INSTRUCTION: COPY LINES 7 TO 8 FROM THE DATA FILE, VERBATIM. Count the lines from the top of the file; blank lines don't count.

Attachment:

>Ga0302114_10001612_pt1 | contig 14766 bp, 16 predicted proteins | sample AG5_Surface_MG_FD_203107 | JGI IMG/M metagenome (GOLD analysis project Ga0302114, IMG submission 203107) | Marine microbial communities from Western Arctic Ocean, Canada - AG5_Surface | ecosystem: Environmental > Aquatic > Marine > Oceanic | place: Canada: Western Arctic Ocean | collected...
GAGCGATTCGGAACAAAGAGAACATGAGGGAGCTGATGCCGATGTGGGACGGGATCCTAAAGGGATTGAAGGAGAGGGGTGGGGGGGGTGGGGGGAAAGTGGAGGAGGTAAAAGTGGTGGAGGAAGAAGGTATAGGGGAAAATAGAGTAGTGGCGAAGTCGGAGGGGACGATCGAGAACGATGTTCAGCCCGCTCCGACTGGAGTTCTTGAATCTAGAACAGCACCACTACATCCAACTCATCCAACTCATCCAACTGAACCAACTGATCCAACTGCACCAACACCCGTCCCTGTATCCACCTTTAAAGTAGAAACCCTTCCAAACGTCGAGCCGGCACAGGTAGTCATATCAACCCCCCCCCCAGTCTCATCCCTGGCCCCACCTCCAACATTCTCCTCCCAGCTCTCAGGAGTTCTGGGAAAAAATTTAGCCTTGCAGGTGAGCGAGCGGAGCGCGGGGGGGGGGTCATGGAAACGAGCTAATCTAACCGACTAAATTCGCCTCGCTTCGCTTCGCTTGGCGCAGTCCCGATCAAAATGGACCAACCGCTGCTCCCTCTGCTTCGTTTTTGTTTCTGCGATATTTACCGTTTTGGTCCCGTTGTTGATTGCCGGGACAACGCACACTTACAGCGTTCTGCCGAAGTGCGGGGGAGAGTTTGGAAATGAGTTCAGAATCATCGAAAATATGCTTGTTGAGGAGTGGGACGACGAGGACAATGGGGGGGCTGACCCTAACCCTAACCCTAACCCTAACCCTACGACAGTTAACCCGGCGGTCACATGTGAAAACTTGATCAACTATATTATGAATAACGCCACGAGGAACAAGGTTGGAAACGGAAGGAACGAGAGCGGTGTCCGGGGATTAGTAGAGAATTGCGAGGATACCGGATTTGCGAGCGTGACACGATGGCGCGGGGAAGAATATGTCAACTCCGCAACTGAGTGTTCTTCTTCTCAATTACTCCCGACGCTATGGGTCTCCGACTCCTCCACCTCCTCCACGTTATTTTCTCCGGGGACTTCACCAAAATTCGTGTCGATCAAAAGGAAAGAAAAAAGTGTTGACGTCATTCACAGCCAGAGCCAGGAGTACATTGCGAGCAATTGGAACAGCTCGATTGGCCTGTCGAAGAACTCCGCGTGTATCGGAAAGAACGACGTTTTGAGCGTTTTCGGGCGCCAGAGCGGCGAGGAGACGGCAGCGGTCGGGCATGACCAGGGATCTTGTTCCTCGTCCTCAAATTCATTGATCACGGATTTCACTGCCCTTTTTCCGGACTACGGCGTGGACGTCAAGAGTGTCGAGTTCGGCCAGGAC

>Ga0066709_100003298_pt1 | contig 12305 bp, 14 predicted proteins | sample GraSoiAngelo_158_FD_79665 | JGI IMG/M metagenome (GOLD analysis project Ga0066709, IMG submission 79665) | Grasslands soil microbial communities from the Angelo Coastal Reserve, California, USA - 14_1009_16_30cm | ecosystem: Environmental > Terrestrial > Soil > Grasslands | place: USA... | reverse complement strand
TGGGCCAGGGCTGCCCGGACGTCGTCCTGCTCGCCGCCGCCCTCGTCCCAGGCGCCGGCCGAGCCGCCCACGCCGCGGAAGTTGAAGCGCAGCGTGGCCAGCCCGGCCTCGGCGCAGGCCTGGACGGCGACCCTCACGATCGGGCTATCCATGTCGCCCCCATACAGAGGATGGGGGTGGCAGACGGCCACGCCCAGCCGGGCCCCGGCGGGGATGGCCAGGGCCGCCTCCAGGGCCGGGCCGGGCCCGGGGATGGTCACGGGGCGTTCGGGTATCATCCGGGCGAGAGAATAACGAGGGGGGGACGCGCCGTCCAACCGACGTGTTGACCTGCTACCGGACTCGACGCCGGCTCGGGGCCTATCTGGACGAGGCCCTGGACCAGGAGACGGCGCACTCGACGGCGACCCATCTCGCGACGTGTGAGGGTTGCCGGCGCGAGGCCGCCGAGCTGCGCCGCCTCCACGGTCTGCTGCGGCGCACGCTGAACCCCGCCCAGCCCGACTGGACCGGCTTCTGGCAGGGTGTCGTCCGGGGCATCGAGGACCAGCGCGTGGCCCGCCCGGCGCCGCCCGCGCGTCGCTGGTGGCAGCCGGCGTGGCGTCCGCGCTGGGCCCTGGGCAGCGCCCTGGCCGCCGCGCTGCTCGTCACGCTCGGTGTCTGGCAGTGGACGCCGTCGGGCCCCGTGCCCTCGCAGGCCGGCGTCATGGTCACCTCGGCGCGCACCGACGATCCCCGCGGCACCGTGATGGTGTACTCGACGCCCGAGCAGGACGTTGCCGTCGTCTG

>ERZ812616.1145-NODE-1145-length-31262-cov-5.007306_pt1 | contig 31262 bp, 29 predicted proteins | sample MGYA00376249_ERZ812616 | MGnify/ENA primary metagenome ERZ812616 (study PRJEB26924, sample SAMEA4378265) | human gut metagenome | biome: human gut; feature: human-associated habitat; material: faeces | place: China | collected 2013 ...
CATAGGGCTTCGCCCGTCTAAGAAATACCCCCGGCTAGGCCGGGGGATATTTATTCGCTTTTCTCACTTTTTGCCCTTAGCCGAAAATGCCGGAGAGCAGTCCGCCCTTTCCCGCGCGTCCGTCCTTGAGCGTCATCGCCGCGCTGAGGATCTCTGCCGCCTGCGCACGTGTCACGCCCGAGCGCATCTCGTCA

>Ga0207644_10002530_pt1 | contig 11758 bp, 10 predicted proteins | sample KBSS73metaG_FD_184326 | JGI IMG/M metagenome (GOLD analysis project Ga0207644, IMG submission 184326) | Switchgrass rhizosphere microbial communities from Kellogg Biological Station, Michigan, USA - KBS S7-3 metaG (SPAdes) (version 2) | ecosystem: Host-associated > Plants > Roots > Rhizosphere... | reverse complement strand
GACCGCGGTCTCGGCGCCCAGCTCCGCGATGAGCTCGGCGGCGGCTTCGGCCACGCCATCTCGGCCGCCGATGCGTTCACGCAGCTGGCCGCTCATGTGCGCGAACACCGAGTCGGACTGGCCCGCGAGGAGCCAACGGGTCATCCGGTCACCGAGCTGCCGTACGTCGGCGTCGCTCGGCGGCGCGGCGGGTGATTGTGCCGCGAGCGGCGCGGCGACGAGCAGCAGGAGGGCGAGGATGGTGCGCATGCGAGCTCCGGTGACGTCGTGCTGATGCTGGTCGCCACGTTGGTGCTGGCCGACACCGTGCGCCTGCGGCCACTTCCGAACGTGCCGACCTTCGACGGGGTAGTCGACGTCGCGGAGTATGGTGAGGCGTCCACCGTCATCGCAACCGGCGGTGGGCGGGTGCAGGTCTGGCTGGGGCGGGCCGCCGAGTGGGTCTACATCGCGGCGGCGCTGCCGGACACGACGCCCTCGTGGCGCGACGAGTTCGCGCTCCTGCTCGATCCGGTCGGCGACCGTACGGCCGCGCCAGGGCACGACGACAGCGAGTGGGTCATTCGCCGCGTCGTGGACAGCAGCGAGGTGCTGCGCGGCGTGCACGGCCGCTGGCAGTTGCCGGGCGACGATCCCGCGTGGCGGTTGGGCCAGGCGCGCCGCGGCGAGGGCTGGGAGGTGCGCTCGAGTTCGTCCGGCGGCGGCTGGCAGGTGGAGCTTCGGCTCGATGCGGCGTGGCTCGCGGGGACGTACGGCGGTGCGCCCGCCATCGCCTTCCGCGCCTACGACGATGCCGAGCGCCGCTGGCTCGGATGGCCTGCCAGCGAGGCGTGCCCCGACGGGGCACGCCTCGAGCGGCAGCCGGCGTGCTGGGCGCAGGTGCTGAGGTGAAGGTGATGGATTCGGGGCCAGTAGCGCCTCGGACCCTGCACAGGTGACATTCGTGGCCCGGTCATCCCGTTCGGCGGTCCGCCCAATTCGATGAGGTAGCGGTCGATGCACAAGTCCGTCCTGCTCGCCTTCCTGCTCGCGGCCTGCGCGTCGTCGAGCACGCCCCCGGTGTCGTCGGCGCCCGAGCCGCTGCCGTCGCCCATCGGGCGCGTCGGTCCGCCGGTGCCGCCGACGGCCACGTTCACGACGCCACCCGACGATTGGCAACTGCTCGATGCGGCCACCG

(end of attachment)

>Ga0207644_10002530_pt1 | contig 11758 bp, 10 predicted proteins | sample KBSS73metaG_FD_184326 | JGI IMG/M metagenome (GOLD analysis project Ga0207644, IMG submission 184326) | Switchgrass rhizosphere microbial communities from Kellogg Biological Station, Michigan, USA - KBS S7-3 metaG (SPAdes) (version 2) | ecosystem: Host-associated > Plants > Roots > Rhizosphere... | reverse complement strand
GACCGCGGTCTCGGCGCCCAGCTCCGCGATGAGCTCGGCGGCGGCTTCGGCCACGCCATCTCGGCCGCCGATGCGTTCACGCAGCTGGCCGCTCATGTGCGCGAACACCGAGTCGGACTGGCCCGCGAGGAGCCAACGGGTCATCCGGTCACCGAGCTGCCGTACGTCGGCGTCGCTCGGCGGCGCGGCGGGTGATTGTGCCGCGAGCGGCGCGGCGACGAGCAGCAGGAGGGCGAGGATGGTGCGCATGCGAGCTCCGGTGACGTCGTGCTGATGCTGGTCGCCACGTTGGTGCTGGCCGACACCGTGCGCCTGCGGCCACTTCCGAACGTGCCGACCTTCGACGGGGTAGTCGACGTCGCGGAGTATGGTGAGGCGTCCACCGTCATCGCAACCGGCGGTGGGCGGGTGCAGGTCTGGCTGGGGCGGGCCGCCGAGTGGGTCTACATCGCGGCGGCGCTGCCGGACACGACGCCCTCGTGGCGCGACGAGTTCGCGCTCCTGCTCGATCCGGTCGGCGACCGTACGGCCGCGCCAGGGCACGACGACAGCGAGTGGGTCATTCGCCGCGTCGTGGACAGCAGCGAGGTGCTGCGCGGCGTGCACGGCCGCTGGCAGTTGCCGGGCGACGATCCCGCGTGGCGGTTGGGCCAGGCGCGCCGCGGCGAGGGCTGGGAGGTGCGCTCGAGTTCGTCCGGCGGCGGCTGGCAGGTGGAGCTTCGGCTCGATGCGGCGTGGCTCGCGGGGACGTACGGCGGTGCGCCCGCCATCGCCTTCCGCGCCTACGACGATGCCGAGCGCCGCTGGCTCGGATGGCCTGCCAGCGAGGCGTGCCCCGACGGGGCACGCCTCGAGCGGCAGCCGGCGTGCTGGGCGCAGGTGCTGAGGTGAAGGTGATGGATTCGGGGCCAGTAGCGCCTCGGACCCTGCACAGGTGACATTCGTGGCCCGGTCATCCCGTTCGGCGGTCCGCCCAATTCGATGAGGTAGCGGTCGATGCACAAGTCCGTCCTGCTCGCCTTCCTGCTCGCGGCCTGCGCGTCGTCGAGCACGCCCCCGGTGTCGTCGGCGCCCGAGCCGCTGCCGTCGCCCATCGGGCGCGTCGGTCCGCCGGTGCCGCCGACGGCCACGTTCACGACGCCACCCGACGATTGGCAACTGCTCGATGCGGCCACCG